Equipment Review No. 3   September 2002

Kenwood Sovereign Entré Media Player
SRP: $1800

Kenwood USA Corporation
2201 E. Dominguez St.
Long Beach, CA 90801
310-639-9000 (voice)
800-536-9663 (toll free)
310-604-4487 (fax)

Basic Description

Plays CDs, MP3s, CD-R/CD-RW discs directly; manages CDs, CD-R/RWs, DVDs, MP3s, WMA is for streaming internet radio only files, and Internet Radio via unit or along with a compatible DVD changer like the Kenwood Sovereign DV-5900M; controls (Kenwood) CD/DVD changer and receiver; can be controlled via computer to manage music files; internal 20gig HD; multi-room capability with optional Kenwood Axcess Remote Portal Audio Player and supports 4 (!) independent audio streams from HD or Internet Radio; On-screen interface; allows E-commerce capability when connecting to the Internet; also retrieves cover art for both Audio and Video discs; supports MP3 recording (96 kbs – 320 kbs); can record CD-R (10x)/CD-RW (4x)/MP3 discs; MP3 transfer capability for portables; digital inputs and outputs; 2-year parts and labor warranty; 17 5/16” W x 4 ” H x 11 ” D; 14.3 lbs.


System 1: Meridian 568 Preamplifier, Mark Levinson No. 29 Amplifier, Martin Logan SL3 speakers, PS Audio P300 Power Plant, Audioquest, De Corp cabling.

System 2: Musical Fidelity CD Pre, Musical Fidelity M250 Monoblock Amplifiers, B&W CDM7 NT speakers, Fujitsu PDS-5002 plasma television, Audioquest Cabling.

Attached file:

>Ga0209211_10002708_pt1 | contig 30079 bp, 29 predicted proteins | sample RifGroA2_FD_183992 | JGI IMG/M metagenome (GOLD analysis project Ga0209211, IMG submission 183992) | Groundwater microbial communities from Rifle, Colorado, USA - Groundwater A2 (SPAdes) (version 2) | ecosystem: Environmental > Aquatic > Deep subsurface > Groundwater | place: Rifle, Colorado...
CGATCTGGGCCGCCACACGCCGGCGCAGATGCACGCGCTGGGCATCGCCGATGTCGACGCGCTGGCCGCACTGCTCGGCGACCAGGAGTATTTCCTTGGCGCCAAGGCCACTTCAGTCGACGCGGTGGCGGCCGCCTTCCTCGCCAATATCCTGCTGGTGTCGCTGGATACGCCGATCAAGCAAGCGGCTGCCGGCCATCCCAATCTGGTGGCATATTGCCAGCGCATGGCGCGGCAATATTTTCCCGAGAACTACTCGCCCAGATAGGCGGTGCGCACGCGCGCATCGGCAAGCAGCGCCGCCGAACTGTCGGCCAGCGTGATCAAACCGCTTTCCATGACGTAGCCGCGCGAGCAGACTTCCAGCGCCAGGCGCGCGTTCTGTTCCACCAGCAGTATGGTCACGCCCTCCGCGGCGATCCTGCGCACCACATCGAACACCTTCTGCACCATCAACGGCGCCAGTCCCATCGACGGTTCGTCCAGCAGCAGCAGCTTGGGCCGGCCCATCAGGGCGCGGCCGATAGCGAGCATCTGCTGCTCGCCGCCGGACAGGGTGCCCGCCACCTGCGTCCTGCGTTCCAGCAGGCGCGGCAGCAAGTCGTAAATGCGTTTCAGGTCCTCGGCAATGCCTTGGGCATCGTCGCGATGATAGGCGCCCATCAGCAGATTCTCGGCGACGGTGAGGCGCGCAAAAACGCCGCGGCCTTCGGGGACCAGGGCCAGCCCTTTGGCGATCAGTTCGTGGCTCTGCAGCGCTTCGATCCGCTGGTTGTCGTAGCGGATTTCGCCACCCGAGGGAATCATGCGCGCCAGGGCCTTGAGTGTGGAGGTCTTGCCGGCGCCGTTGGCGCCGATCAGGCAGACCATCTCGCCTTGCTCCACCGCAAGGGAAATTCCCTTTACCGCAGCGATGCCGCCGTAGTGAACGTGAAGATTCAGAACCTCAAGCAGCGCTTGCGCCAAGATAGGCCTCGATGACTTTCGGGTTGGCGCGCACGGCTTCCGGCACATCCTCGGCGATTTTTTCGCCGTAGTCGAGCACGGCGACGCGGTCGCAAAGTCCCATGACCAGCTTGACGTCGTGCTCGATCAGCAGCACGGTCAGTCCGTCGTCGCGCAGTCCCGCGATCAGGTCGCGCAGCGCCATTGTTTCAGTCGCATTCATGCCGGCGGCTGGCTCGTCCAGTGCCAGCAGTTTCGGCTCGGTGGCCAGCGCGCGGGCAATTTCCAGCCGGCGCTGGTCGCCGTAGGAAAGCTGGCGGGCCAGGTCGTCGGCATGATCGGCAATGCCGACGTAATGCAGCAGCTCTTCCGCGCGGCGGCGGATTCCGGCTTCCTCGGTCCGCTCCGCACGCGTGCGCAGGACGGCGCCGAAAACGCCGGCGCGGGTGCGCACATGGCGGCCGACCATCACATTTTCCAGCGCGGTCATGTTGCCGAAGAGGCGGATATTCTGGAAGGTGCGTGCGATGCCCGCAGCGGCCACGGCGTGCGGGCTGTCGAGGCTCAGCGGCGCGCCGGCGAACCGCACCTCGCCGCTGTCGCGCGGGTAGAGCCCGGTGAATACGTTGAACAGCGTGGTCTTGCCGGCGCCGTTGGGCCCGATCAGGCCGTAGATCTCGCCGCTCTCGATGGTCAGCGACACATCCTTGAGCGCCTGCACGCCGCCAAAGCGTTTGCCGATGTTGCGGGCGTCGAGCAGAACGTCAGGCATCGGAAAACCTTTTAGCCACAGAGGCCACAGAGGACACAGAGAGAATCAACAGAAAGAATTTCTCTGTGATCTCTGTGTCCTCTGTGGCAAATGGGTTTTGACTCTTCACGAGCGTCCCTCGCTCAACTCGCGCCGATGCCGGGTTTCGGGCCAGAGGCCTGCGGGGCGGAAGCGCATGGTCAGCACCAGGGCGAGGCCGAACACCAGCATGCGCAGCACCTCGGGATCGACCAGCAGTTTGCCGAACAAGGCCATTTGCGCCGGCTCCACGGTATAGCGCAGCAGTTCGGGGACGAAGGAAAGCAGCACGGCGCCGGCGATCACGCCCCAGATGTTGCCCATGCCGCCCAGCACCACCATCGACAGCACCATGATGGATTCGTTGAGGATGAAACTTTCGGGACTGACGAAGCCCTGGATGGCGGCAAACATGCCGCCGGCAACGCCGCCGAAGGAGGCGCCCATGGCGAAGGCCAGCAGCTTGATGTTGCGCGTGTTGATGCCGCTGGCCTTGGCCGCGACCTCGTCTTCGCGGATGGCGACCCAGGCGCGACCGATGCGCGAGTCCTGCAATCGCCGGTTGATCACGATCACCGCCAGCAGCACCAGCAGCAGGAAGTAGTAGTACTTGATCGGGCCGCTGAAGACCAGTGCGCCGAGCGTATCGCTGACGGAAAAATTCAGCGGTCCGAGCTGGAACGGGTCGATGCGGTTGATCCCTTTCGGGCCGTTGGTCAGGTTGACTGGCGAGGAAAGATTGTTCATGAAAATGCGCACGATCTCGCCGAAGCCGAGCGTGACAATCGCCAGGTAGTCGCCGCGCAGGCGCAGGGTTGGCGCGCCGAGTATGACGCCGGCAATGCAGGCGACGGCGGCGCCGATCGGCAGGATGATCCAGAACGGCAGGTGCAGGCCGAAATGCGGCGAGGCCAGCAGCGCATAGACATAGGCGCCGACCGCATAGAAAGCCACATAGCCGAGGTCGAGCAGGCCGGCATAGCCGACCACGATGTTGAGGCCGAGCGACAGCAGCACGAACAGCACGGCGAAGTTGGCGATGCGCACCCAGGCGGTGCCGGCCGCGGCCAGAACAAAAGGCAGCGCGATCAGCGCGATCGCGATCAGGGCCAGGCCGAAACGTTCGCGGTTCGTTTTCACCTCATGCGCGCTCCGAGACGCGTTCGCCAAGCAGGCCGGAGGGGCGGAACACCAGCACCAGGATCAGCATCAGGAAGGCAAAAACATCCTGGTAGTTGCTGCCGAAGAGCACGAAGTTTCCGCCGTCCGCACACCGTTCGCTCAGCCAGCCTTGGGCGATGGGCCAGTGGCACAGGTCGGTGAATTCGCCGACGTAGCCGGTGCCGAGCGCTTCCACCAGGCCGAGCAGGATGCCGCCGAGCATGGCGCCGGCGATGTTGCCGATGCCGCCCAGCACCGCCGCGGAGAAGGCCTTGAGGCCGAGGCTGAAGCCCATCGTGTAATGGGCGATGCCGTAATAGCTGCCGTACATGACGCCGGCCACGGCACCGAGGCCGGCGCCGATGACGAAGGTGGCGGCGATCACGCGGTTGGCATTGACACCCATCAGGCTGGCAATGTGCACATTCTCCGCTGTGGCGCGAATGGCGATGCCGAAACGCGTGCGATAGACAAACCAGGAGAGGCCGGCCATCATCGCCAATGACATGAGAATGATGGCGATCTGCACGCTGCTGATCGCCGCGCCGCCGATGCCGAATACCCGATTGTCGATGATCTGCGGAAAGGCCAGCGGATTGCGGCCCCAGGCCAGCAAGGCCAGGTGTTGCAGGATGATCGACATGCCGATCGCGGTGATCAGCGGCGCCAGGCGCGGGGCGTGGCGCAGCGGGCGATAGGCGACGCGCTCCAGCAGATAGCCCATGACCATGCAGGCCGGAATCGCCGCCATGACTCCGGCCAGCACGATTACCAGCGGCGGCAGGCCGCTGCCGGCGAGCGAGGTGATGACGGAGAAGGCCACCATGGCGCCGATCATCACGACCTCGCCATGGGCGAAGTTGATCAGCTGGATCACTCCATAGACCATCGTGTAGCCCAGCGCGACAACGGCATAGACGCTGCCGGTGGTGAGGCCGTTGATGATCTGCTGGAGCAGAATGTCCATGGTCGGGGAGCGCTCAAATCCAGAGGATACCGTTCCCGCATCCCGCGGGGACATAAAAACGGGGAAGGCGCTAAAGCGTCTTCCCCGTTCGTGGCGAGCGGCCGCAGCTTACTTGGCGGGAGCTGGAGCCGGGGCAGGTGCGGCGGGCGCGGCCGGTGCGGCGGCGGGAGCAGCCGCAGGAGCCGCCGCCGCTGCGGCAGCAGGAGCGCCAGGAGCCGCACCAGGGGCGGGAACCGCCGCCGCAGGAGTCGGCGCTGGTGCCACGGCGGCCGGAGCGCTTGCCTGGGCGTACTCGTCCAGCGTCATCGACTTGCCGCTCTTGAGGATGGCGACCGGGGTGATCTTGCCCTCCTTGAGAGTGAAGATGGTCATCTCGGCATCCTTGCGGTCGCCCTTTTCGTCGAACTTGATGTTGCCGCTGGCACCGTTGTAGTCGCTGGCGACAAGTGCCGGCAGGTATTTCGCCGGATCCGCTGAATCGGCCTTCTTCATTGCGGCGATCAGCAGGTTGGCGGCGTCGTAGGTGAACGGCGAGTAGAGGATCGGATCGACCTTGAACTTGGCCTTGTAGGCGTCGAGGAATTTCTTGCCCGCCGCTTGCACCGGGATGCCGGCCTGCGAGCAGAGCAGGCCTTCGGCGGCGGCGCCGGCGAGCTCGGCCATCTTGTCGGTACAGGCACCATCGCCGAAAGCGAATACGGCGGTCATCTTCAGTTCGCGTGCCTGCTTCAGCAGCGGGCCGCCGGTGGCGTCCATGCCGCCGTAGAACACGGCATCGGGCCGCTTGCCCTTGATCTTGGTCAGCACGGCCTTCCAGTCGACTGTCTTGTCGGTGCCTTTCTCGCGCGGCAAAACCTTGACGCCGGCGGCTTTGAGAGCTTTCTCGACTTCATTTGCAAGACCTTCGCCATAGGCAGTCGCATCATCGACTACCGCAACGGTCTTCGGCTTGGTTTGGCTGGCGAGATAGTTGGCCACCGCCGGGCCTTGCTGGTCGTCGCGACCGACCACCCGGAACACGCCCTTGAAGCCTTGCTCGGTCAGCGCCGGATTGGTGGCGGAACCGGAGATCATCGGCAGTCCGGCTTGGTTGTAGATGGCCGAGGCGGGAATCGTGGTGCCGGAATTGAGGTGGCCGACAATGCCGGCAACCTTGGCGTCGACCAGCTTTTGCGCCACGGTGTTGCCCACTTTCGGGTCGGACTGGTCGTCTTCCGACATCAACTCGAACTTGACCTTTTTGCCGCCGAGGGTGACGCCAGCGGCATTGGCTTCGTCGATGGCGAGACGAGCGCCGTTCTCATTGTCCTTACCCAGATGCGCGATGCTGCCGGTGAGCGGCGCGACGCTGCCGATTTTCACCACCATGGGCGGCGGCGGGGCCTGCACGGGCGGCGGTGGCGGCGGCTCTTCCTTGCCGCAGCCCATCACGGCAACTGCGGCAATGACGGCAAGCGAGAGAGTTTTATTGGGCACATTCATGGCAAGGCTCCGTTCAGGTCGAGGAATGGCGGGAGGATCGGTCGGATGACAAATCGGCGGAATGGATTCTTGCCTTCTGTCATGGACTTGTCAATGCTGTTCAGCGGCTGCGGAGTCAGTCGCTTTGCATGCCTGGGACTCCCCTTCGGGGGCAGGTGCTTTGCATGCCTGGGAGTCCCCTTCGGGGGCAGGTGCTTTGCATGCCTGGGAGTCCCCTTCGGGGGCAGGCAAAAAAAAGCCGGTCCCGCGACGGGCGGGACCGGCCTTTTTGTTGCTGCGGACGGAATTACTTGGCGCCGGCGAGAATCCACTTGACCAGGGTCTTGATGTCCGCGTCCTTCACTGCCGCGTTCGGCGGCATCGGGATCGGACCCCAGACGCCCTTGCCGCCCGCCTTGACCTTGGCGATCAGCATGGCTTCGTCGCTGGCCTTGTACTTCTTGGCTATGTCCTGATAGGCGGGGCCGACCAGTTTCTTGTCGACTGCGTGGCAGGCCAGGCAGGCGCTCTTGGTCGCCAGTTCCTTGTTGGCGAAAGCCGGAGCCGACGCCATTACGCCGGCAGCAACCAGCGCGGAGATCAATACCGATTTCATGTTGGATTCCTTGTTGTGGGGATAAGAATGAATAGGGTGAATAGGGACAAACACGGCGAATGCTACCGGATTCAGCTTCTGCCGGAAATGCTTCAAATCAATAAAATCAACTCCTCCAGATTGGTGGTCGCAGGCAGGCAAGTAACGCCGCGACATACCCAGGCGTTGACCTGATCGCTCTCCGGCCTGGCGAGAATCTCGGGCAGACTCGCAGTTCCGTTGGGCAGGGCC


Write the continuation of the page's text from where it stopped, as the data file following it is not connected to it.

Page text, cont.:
Setup – Audio, Video, Control Connections

Setting up the Entré is more involved than with most components. There are two manuals that come with the unit: a Connection and Setup Guide, and a User’s Guide.

Video connections are via S-video, component, or composite connections—there are inputs and outputs for all types. The inputs serve as loop through connections when coming from the receiver (45MHz on component, and 6.5 MHz on composite). The video signal then passes through the Entré and directly to the display device (TV), and works even when the unit is off. There are optical and coaxial inputs for digital connections, an optical output, and a set of analog inputs and outputs, along with a set of analog monitor outputs. In addition, there are USB connections, phone connections, and RS232 control cables for hookup to a Kenwood CD/DVD changer and/or receiver. I used this connection for testing purposes with the DV-5900M (already reviewed). There is a single mini plug input for IR.

The remote control that comes with the Entré controls other video devices: TVs, DSS, and cable.

Once you have the connections figured out, it is time to go through the Quick Startup and set up the Entré for Internet access (see Internet Setup below). There are other setup features that you can access from the setup menu in case you need to change the settings at a later time. The preferences section allows you to adjust the screen saver (in 5/10/15/30/60 minute increments, or turn it off completely). The music recording section enables you to change the quality of the MP3 recordings the Entré makes (at 96/128/160/192/320 kbps). You can tell the unit which audio inputs are used for what device, and make use of built-in test patterns to aid in centering the screen, and adjusting brightness, contrast, sharpness, color, and tint. You can control the lookup process for discs that are in the companion DVD changer—what discs to check, a quick lookup, a global lookup, etcetera. Lastly, you use the utility section to view statistics on the Entré itself, reset the machine to its defaults, and update software.